In April 2015 a team of Chinese scientists reported in a little known journal, Protein & Cell, the use of CRISPR/Cas9 to cleave and then repair the HBB gene in nonviable human embryos. The mutated form of HBB causes B-thalassemia, a potentially fatal blood disease. To say the experiment prompted controversy is an understatement. It was published on the heels of two high-profile commentaries in Nature and Science, both of which urged caution about using CRISPR/Cas9 and other technologies to edit the human germline; the Nature authors went so far as to recommend a stop of experiments precisely like the one reported in Protein & Cell.…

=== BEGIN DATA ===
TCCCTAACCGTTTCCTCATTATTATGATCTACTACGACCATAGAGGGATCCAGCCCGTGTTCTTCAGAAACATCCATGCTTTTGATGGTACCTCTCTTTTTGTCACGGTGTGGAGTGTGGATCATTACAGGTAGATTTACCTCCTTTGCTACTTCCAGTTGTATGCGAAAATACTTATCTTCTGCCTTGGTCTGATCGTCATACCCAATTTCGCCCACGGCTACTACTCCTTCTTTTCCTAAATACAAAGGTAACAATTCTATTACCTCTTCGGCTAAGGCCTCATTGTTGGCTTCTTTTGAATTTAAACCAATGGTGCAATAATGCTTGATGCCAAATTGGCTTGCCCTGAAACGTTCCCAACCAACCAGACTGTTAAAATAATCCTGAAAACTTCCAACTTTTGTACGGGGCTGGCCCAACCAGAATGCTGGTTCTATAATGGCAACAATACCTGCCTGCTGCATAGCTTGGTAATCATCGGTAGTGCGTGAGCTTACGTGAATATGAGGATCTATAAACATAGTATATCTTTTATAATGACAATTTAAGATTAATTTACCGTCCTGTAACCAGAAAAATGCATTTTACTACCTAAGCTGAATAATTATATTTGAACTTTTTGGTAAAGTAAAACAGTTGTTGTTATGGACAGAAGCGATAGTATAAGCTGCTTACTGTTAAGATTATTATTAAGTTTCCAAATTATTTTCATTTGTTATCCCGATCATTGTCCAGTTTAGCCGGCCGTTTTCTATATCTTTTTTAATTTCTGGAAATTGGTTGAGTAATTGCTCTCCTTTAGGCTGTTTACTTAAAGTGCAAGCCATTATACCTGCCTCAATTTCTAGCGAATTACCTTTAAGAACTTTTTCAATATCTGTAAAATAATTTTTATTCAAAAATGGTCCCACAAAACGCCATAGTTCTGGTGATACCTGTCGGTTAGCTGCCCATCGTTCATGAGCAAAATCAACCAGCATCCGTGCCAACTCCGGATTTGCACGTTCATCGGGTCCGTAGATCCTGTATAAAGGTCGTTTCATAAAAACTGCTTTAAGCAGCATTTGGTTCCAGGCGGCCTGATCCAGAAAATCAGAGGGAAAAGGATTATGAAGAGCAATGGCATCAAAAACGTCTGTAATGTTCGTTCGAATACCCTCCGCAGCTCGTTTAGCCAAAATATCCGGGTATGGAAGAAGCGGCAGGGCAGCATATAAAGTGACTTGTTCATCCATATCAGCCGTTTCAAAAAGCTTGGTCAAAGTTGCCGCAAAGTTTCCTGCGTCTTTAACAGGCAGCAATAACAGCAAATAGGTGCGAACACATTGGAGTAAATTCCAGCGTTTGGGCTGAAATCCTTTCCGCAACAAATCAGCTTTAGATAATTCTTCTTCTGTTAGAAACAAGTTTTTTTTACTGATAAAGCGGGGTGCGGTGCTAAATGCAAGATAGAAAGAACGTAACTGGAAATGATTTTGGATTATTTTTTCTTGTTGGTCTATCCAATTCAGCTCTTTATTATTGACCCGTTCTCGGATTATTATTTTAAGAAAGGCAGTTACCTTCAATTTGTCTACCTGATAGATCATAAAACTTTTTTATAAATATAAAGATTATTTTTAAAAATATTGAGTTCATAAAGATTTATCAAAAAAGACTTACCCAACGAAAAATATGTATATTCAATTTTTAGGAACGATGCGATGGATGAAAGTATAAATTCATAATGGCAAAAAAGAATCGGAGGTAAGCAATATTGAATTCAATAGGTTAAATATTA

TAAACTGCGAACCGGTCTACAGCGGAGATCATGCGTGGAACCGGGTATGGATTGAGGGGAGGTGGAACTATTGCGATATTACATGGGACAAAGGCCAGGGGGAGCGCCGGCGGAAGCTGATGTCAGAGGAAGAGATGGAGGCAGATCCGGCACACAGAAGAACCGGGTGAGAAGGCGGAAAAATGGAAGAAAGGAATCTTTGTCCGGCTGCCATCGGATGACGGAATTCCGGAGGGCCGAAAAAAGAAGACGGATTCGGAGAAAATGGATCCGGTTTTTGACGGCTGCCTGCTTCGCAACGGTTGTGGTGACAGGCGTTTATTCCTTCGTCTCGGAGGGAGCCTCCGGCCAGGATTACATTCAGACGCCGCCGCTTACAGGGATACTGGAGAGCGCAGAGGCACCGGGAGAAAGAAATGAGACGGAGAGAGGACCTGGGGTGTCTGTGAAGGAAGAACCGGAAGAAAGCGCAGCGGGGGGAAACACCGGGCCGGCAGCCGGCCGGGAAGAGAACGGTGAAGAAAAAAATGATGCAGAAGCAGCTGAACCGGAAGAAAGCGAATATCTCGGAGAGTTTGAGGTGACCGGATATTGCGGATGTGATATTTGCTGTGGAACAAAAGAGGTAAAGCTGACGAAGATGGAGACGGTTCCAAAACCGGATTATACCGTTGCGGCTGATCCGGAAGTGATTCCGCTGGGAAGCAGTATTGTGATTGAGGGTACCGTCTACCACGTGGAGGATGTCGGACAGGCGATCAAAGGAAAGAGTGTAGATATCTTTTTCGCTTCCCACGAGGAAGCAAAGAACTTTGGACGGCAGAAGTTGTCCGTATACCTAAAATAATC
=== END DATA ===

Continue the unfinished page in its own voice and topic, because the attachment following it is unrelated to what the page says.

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Human Gene Editing: Half Speed Ahead? Fri, 04 Dec 2015 05:18:44 +0000 Read More »]]> 0 This Technology Can Fight Cancer And Create Adorable Mini Pigs. So Why Are Scientists So Worried? Thu, 03 Dec 2015 23:28:03 +0000 0 ‘Gene drive’ tool can prevent epidemics — but should it? Tue, 01 Dec 2015 23:27:11 +0000 0 Germline Manipulation and Our Future Worlds Tue, 01 Dec 2015 18:59:02 +0000 0 Human Germline CRISPR-Cas Modification: Toward a Regulatory Framework Tue, 01 Dec 2015 18:58:04 +0000 0 Engineering Values Into Genetic Engineering: A Proposed Analytic Framework for Scientific Social Responsibility Tue, 01 Dec 2015 18:57:08 +0000 0 CRISPR Critters and CRISPR Cracks Tue, 01 Dec 2015 18:56:16 +0000 0